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It is better
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John Sumser

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Branding IV
(December 20, 2002) - 
Maybe it's not a surprise that the military is so far ahead of the curve. Military organizations have pioneered recruitment methods for thousands of years. From the good old fashioned 'shanghai' (kidnapping) to forced conscription, from promises of royalty (knighthood) to a share of the plunder, from educational benefits (the GI Bill) to full retirement pay after 20 years, the military has repeatedly set the standard and defined the methods for recruiting.

Faced with a much more difficult challenge than commercial or government recruiting, it makes sense that the military is the standard setter for techniques, planning and execution. These days, the American Military, with generations of success staffing an all-volunteer service, is branching out into branding as a central thesis of membership. According to Forbes, the military is using 'brand power' to name, manage and build loyalty.

Remember the "be all that you can be" campaign for Army recruiting in the early 1980s? It may well be the first example of an employment branding campaign. The simple phrase accomplished the particularly tricky tactic we described in yesterday's article. The phrase is far more about the potential recruit than it is about the Army. As with websites, brands are about the customer first and the company second.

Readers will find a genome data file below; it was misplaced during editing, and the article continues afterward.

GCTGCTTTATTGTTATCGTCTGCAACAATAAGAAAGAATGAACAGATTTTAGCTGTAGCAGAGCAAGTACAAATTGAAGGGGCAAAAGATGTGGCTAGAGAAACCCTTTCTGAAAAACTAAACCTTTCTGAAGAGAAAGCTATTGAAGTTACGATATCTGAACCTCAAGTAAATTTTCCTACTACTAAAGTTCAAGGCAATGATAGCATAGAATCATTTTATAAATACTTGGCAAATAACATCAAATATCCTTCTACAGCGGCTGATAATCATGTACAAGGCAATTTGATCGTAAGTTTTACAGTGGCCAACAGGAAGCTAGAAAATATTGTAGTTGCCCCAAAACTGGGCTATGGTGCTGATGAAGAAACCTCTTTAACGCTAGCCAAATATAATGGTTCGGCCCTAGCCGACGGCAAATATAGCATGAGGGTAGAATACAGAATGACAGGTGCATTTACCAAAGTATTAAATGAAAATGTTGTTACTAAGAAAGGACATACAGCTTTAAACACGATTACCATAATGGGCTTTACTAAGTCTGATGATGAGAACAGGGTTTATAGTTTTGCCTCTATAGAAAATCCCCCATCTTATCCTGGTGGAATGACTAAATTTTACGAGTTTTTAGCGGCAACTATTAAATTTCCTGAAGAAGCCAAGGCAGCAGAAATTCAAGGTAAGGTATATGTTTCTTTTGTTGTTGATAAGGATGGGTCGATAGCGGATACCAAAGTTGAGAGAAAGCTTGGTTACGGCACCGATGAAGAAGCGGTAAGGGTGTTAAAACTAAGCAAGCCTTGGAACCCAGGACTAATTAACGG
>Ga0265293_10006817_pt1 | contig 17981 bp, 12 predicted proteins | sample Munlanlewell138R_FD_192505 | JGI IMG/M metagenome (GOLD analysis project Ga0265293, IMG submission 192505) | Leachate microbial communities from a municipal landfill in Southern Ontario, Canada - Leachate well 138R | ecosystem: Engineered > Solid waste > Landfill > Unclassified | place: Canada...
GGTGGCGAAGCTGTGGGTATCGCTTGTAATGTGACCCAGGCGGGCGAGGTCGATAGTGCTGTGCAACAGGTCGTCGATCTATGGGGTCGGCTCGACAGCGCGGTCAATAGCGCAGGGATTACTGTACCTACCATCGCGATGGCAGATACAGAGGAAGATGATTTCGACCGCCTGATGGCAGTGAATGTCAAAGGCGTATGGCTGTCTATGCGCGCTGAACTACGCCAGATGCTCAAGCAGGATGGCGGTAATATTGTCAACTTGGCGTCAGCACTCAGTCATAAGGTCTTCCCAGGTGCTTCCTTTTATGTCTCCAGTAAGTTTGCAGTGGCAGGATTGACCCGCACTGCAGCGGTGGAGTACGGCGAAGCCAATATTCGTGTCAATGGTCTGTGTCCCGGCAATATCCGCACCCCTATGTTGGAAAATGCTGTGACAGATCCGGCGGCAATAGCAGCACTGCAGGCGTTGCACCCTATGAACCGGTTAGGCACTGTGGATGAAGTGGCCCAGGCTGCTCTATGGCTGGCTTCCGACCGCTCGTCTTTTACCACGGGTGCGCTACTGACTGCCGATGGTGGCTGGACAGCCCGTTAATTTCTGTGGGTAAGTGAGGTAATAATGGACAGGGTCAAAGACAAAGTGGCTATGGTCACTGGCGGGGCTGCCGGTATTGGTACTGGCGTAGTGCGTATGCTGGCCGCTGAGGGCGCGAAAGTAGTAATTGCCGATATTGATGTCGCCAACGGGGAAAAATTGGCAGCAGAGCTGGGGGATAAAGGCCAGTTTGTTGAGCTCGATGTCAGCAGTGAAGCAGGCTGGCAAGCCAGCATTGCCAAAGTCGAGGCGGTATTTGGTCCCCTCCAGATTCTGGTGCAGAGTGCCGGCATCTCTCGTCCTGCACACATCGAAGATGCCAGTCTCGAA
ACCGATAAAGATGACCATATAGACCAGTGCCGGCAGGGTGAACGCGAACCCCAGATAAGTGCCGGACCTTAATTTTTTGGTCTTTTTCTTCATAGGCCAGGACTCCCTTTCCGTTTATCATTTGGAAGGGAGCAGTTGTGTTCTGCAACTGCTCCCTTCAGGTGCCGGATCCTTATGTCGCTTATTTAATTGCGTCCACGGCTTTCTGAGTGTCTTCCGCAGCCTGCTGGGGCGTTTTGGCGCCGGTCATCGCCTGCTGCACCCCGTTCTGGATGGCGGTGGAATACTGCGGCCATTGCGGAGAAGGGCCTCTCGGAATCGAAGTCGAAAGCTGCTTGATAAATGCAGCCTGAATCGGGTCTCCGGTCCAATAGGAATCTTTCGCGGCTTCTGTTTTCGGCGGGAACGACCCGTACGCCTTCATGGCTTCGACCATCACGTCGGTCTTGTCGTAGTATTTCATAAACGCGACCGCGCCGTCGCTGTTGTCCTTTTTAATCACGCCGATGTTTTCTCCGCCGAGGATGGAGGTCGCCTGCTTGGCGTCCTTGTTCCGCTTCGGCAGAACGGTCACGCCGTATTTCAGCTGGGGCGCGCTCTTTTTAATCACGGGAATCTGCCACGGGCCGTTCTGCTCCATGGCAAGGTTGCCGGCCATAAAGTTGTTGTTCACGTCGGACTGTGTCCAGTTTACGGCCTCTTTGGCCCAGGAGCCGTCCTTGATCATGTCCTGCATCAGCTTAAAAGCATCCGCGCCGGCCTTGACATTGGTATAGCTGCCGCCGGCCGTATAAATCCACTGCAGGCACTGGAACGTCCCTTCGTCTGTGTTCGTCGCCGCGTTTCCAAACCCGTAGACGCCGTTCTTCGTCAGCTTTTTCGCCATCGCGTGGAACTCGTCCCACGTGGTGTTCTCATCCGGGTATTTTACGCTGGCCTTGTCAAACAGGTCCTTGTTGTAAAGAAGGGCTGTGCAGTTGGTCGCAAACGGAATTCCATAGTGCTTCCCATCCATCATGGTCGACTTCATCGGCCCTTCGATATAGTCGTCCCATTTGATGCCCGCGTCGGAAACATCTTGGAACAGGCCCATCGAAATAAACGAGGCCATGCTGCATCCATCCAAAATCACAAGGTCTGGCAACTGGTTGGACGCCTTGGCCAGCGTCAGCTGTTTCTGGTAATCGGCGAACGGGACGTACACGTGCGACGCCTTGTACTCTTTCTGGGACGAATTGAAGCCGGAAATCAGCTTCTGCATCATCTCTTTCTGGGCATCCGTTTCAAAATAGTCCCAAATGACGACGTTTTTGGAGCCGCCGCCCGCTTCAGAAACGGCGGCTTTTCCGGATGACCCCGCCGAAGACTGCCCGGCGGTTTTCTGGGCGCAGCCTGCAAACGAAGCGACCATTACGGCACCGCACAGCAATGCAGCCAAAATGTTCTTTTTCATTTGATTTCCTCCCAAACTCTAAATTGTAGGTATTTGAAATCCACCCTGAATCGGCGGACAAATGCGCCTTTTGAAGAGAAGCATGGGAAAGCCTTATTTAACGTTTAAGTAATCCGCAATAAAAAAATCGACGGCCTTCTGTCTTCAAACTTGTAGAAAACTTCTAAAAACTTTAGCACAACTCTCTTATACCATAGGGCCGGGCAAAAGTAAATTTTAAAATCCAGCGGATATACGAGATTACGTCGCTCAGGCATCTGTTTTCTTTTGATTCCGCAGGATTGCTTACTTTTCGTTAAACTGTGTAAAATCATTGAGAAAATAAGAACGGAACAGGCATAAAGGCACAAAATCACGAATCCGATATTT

Today's Army Recruitment campaign is sloganed "an army of one". If you perused last week's material on GenY, you'll have a clear picture of this demographic targeting. Appealing to GenY's branding habits and simultaneous desire for autonomy is at the root of the brilliant new messaging. The military is also recognizing that the contemporary battlefield requires independent thought and that may well be reflected in the relaxation of uniform dress at the front lines.

From workforce planning and training requirements development, from loyalty programs to retention strategies, the amazing fact is that this behemoth of an organization is forced, by its all volunteer mandate, to be extremely market-effective. If you are looking for help in turning your company's approach to HR around by focusing on investment and results, you could do worse than to hire an expert from the military. 

The dramatic focus of the military's recruitment and retention machine is made possible by its focus on specific demographic targets. The problem is somewhat more complex for the rest of us. Age requirements for membership in our organizations would bring with them tidy little payments to class-action lawyers. We have to, for good reason, focus on demographics beyond age. But, the truth is that our real demographic opportunities, though not as glamorous as an obsessive focus on a single generational slice are relatively clear. We recruit from the local geography. Our competitors for talent are observable and local.

While the military does indeed set a repeatable standard, the work of bringing that level of excellence into our work requires that we tailor it to the local circumstances. Our brands do not have to reach an entire generation. They have to reach enough people to fuel our continued growth and meet our individual workforce requirements.

- John Sumser

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